Independents too have a lot to gain from honing in on reselling items perceived as rare or authentic. You only have to look at resale prices of ‘rare’ Nike Jordan 4s and its collabs with the likes of Travis Scott and Off-White to see what people will pay for what are, frankly, hideous sneakers. But that’s not the point. People will pay for something they perceive to be different, rare and authentic.

How to embrace scarcity marketing tactics

How can brands incorporate scarcity marketing principles without compromising their integrity?

Firstly, add a sense of urgency to your communications: countdown timers, limited offer vouchers and widgets that reveal how many other customers are viewing a particular product ‘right now’ are all easy ways to create FOMO.

Make it Insta-worthy: if you’ve got a product that looks good and is also hard to get hold of, then that’s half the battle. Just look at the thousands of posts dedicated to showing off Starbucks’ #unicornfrappuccino and Nike’s #rarejordans. The Prime bottles are unashamedly bold with color-block neon that corresponds with various flavors (orange, grape, blue raspberry and, perhaps the coolest of them all, ice pop).

Up the ante on your retention strategies by creating your brand’s equivalent of a product drop: is it a first look? Is there an opportunity to trial a beta version of the product?

Look sideways at your targets: sure, it’s the budget holder’s purse strings that you’re after. But come up with a limited offer on a cool product that you know their kids will scream for – that’s a surefire way to stay front of mind.

Combine your approach: scarcity marketing tactics work hand in hand with influencer marketing – so if you can get a relevant public figure to back your product or offer (and share it socially) then even better.

Deliver on your promises: you’ve got a rush of people buying your exclusive items – great. Just make sure that your stock levels are in real-time and that you can fulfill orders to avoid doing serious damage to your brand rep.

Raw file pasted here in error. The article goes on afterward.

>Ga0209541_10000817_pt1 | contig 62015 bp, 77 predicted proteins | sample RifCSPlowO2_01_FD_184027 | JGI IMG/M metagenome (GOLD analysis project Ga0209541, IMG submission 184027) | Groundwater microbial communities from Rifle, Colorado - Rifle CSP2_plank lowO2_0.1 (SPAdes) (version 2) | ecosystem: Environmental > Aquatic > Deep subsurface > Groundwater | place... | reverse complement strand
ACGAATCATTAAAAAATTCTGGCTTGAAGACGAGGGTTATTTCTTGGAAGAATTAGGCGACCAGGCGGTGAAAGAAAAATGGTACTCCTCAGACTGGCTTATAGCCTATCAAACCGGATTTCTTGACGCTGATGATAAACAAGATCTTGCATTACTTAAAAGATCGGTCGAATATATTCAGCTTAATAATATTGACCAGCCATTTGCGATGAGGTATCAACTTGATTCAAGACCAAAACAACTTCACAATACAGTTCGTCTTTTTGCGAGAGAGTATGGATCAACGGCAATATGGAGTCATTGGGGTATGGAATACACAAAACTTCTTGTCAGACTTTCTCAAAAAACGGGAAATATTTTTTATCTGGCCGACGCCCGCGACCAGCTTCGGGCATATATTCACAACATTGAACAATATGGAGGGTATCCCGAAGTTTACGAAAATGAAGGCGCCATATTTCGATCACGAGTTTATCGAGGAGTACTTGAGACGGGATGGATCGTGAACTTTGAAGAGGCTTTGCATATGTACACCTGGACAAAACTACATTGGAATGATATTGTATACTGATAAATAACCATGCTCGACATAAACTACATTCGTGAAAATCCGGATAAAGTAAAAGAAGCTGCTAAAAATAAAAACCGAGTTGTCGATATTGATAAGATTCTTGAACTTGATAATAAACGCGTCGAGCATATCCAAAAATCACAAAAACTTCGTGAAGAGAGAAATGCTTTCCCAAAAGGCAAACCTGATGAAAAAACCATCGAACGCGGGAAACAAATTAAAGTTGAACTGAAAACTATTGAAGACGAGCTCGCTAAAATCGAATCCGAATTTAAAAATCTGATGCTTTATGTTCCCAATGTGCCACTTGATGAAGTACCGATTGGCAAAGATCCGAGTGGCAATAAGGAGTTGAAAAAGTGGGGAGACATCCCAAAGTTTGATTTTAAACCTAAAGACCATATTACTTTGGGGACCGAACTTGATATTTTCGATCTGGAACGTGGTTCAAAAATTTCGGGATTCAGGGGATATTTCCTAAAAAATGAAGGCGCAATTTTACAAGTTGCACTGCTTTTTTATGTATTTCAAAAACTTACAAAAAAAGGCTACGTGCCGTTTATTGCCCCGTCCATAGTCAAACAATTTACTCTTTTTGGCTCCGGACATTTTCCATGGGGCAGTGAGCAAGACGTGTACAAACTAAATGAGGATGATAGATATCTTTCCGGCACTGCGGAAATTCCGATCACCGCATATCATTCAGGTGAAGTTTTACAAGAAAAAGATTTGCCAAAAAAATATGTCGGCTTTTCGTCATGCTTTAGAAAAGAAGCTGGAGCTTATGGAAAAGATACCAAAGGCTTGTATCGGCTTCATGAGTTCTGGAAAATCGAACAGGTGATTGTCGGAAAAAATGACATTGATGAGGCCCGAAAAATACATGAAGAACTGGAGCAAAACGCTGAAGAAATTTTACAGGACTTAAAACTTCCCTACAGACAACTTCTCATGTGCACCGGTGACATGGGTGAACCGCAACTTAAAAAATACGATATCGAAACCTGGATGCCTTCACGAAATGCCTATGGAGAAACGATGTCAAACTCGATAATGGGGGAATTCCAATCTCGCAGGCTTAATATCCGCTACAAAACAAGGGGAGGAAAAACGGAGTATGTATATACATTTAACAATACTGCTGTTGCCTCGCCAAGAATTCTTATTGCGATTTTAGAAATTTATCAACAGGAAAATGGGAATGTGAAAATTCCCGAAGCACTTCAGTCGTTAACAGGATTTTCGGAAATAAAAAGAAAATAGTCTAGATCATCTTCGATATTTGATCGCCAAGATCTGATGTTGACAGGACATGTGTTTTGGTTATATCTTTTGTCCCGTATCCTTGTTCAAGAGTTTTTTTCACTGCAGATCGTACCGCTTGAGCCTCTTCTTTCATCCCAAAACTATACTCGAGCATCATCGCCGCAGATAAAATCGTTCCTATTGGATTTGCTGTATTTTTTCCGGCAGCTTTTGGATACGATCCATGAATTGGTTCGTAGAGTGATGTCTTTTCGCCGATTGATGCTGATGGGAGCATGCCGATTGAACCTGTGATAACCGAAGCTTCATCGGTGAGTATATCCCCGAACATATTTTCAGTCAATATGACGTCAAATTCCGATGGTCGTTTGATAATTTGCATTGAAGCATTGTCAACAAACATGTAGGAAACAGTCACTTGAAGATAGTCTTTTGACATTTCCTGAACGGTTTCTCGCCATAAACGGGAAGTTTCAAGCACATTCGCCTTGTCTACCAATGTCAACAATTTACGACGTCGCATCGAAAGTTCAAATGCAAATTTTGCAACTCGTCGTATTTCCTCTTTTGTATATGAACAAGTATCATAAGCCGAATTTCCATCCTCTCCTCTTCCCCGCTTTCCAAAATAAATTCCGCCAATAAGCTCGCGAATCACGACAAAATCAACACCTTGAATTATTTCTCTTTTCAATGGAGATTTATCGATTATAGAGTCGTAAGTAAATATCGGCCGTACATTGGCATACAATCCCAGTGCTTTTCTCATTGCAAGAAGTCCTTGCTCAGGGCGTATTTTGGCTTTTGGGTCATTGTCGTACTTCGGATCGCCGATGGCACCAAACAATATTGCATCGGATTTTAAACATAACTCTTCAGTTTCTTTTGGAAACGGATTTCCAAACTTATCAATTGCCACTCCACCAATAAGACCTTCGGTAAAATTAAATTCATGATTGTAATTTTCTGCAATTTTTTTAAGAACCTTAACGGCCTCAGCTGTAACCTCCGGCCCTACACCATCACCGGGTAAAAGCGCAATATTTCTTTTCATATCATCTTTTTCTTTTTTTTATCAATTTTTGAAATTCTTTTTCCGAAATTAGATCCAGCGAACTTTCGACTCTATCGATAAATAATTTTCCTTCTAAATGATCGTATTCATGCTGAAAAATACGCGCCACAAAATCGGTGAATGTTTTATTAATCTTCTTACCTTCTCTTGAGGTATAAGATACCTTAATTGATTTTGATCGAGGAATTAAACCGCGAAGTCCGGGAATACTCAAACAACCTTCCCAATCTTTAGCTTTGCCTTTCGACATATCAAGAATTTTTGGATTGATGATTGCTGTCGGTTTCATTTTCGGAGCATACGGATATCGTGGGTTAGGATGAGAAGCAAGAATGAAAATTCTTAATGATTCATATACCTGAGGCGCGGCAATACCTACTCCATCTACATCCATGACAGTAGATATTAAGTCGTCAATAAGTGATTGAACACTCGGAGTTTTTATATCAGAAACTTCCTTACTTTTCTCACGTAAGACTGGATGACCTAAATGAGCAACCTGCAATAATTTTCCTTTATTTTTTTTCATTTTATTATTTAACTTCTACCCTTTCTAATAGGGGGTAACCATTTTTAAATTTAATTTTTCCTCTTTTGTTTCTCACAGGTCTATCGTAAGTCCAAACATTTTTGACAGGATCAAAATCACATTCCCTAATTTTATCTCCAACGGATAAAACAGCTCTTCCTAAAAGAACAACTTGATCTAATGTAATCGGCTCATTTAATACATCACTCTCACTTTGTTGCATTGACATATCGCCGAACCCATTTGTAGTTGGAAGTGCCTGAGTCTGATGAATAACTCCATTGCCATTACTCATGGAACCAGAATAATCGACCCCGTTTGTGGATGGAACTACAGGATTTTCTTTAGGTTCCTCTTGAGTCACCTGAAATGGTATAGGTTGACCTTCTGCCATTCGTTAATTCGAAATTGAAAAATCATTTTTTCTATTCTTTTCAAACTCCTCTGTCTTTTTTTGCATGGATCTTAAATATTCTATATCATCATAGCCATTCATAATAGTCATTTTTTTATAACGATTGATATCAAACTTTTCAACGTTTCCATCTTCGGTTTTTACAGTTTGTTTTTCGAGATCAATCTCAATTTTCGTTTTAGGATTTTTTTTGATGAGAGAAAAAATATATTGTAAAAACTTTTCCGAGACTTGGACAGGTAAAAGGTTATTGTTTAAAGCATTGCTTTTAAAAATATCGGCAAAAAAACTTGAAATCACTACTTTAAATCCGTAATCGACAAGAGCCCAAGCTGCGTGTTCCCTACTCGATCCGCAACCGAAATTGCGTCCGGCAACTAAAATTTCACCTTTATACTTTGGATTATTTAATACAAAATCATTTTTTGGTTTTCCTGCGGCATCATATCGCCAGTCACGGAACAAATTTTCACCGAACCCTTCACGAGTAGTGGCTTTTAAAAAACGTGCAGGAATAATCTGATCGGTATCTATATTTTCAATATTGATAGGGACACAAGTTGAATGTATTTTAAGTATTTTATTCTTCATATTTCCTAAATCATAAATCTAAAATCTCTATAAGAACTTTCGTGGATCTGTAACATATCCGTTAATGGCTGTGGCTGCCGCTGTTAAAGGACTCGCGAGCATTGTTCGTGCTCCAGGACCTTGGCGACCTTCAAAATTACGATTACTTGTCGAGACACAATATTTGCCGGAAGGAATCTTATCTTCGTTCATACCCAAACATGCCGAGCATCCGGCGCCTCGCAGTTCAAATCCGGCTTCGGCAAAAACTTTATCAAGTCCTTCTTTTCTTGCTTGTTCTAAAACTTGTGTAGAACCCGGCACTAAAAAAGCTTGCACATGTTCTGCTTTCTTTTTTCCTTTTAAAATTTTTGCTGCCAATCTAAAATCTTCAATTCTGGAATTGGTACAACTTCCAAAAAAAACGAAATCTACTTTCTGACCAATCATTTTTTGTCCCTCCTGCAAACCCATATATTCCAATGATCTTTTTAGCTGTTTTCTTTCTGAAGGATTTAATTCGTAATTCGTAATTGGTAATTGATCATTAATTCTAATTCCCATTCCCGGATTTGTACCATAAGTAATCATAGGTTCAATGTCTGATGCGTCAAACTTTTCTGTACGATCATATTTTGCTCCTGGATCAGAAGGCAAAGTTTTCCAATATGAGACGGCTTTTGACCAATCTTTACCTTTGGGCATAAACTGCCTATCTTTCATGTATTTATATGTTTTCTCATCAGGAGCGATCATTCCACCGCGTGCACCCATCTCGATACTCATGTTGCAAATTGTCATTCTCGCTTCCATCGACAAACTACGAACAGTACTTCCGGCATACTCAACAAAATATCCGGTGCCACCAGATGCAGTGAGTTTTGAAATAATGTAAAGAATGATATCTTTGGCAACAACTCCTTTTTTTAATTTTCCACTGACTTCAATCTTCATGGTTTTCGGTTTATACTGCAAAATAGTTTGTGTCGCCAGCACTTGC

Be careful with your tone: if you’re the distributor or agent, being upfront about stock shortages will reassure people and make them more likely to hang in there when items do eventually land. For now, the quest to find a bottle of Prime Hydration continues. Wish me luck.

Marketing B2B Marketing Consumer Behaviour

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StrategiQ are the strategy-first marketing agency. By uncovering valuable market insights, revealing competitor beating opportunities, defining and delivering impactful marketing strategies, we help ambitious brands outperform their objectives through world class advisory, creative, marketing and tech.

Founded in 2013, StrategiQ are a team of 55 experts across our three studios in London, Suffolk and the Midlands. Every member of our team has a specialism, but they’re all marketers. Whether you need advice, strategy, new creative assets, a new online platform or a complete brand overhaul, we don’t rest until we know you’re moving forward.